As we noted yesterday, Ryan Zimmerman’s timetable for returning from his fractured thumb is up in the air, as his bum shoulder makes the resumption of throwing a much tougher proposition for him than doing so would for most rehabbing players. Now here’s a new wrinkle from Adam Kilgore of the Washington Post:
The Nationals are not saying anything publicly about a potential position change for Zimmerman, and no final decision has been reached. Internally, though, officials and coaches have discussed and considered the idea of Zimmerman – a former Gold Glove third baseman in the first year of a six-year, $100 million contract extension – playing left field.
Kilgore notes that Zimmerman has been shagging fly balls in the Nats outfield during batting practice while wearing an outfielder’s glove. Everyone is being cagey about it, but Nats’ officials aren’t saying it’s nothing either.
Kilgore makes the astute observations that (a) Zimmerman is likely to be back before Bryce Harper is, so him taking over left field could make sense in the short term; and (b) Denard Span has been atrocious on offense, making it possible that, once Harper returns, Zimmerman could stay in left field and Harper could take over center field, at least sometimes, to give the Nats an offensive boost.
Not the dumbest thing in the world. Although, given Zimmerman’s throwing issues, you have to figure runners would challenge him to gun them down as they race for home on basically every ball hit to left field.
The Athletics have hired former MLB manager Matt Williams, the team announced Friday. Williams will take over third base coaching duties under manager Bob Melvin, filling the vacancy left by Nationals’ bench coach Chip Hale after the 2017 season.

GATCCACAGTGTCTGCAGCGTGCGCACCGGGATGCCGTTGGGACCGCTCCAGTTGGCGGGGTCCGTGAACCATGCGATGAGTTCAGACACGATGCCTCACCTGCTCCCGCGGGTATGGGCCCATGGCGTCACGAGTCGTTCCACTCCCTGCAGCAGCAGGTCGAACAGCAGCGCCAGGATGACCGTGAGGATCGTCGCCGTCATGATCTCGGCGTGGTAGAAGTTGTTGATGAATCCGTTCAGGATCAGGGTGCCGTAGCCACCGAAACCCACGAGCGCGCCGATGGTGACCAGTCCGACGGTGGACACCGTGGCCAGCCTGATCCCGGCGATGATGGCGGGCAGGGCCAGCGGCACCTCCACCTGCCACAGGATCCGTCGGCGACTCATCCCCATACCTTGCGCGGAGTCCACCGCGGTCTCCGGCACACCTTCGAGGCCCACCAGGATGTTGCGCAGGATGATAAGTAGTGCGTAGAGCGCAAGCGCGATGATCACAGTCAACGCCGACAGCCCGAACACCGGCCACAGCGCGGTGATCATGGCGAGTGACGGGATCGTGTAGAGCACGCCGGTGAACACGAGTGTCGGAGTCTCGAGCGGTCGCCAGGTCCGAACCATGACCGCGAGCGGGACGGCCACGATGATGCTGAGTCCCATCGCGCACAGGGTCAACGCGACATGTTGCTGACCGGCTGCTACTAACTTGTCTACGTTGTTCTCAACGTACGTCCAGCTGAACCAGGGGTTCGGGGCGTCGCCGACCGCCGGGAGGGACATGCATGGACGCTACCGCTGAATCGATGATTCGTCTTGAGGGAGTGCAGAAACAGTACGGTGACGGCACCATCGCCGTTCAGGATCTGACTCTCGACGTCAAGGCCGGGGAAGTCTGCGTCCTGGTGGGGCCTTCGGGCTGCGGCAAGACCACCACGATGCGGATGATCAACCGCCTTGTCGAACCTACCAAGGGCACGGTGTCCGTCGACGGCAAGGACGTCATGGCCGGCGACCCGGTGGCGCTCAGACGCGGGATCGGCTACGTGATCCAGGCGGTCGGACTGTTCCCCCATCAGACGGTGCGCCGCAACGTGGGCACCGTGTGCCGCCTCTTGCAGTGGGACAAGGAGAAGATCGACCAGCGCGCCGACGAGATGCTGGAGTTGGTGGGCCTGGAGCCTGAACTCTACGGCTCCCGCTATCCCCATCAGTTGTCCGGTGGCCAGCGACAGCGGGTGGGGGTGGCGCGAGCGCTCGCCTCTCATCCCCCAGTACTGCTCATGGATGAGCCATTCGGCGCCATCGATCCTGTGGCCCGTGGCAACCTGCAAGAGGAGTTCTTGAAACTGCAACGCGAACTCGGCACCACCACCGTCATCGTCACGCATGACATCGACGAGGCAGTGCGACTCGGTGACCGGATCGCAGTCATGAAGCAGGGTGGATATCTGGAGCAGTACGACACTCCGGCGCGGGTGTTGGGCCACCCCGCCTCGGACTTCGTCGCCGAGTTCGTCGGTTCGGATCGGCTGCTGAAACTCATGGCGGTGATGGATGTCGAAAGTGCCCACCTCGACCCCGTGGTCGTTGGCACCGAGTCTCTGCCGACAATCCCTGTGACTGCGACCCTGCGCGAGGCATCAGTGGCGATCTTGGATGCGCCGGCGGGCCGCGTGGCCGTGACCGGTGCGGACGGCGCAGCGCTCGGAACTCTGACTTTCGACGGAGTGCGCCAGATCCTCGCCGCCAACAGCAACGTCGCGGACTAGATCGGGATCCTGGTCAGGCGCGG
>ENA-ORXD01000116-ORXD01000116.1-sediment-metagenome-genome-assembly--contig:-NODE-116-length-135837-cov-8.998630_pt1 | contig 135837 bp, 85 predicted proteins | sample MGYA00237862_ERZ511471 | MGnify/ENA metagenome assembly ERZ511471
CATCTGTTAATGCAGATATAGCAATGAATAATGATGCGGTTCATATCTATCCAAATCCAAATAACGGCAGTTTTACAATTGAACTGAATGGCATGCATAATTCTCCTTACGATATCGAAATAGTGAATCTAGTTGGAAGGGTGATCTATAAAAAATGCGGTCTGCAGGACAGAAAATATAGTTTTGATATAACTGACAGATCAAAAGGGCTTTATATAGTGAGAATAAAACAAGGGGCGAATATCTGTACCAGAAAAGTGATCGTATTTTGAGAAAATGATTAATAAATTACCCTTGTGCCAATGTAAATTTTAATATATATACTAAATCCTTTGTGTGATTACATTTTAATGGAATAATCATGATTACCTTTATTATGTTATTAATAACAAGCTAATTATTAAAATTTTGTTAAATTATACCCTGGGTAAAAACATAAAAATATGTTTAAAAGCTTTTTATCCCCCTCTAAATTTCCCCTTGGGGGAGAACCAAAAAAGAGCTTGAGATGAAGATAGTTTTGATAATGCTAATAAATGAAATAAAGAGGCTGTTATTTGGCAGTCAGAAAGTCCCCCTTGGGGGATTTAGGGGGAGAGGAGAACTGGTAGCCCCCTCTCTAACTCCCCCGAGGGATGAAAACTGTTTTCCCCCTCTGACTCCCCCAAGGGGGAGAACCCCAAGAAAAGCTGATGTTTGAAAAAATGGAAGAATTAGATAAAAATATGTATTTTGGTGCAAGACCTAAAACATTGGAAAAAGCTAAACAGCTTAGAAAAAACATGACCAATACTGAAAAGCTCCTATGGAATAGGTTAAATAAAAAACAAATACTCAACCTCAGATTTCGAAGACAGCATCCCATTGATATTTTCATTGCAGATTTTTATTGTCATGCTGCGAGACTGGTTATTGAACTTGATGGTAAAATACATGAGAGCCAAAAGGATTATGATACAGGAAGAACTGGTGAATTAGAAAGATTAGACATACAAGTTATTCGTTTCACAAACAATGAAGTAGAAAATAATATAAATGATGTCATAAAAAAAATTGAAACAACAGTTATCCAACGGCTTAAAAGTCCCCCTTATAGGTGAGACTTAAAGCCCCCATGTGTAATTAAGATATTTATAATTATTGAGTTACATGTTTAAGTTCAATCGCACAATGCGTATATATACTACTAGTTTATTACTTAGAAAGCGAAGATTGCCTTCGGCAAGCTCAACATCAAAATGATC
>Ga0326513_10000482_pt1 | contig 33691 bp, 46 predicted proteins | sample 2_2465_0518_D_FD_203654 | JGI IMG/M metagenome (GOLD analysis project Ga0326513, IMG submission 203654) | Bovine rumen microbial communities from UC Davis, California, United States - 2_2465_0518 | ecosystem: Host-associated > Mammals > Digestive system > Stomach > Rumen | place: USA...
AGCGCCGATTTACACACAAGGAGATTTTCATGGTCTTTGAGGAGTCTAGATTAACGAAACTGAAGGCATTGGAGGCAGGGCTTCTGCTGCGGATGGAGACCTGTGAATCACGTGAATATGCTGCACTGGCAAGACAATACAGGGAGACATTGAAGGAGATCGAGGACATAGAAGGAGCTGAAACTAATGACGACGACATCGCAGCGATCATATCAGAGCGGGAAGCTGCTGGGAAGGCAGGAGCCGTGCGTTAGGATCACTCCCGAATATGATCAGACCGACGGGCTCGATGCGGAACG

Williams is no stranger to the Bay Area, but this will be his first time sporting the green and gold. He got his start in pro ball with the rival Giants in 1987, where he manned third base and collected four All-Star nominations before jumping ship to the American League in 1997. After a one-year stint in the Indians’ organization, he returned to the NL to finish off his 17-season career and eventually hung up his cleats with the Diamondbacks in 2003.
Post-retirement, Williams has crafted a resume that almost over-qualifies him for a coaching gig. He led the Nationals to a cumulative 179-145 record from 2014 to 2015 and earned props as NL Manager of the Year after bringing the team to a first-place finish in 2014. In 2016, he split the season as a first and third base coach in the D-backs’ organization, then accepted a studio analyst position with the Giants for the 2017 season. Although he has yet to suit up for the Athletics in any role, he’s not unfamiliar with skipper Bob Melvin. The two were teammates on the Giants’ 1987-88 roster and spent some time in Arizona together when Melvin took a coaching job there in the early 2000s.
While next year’s reunion will be fun to watch (unless, I suppose, you’re a Giants fan with a long memory), Williams may not have his sights set on a coaching role forever. As the San Francisco Chronicle’s John Shea reported back in July, the 51-year-old knows what it feels like to win as a manager, and it’s a position he might be open to pursuing in the future.
“For me, my most comfortable space is in uniform,” he told Shea. “I’ve done the ownership thing and front-office stuff, and that’s fun. The most gratification I get is swinging a fungo and throwing batting practice and being on the field. It’s what you know and love. I look at myself as a teacher first and foremost. At the end of the day, I think that’s how I have my greatest influence.”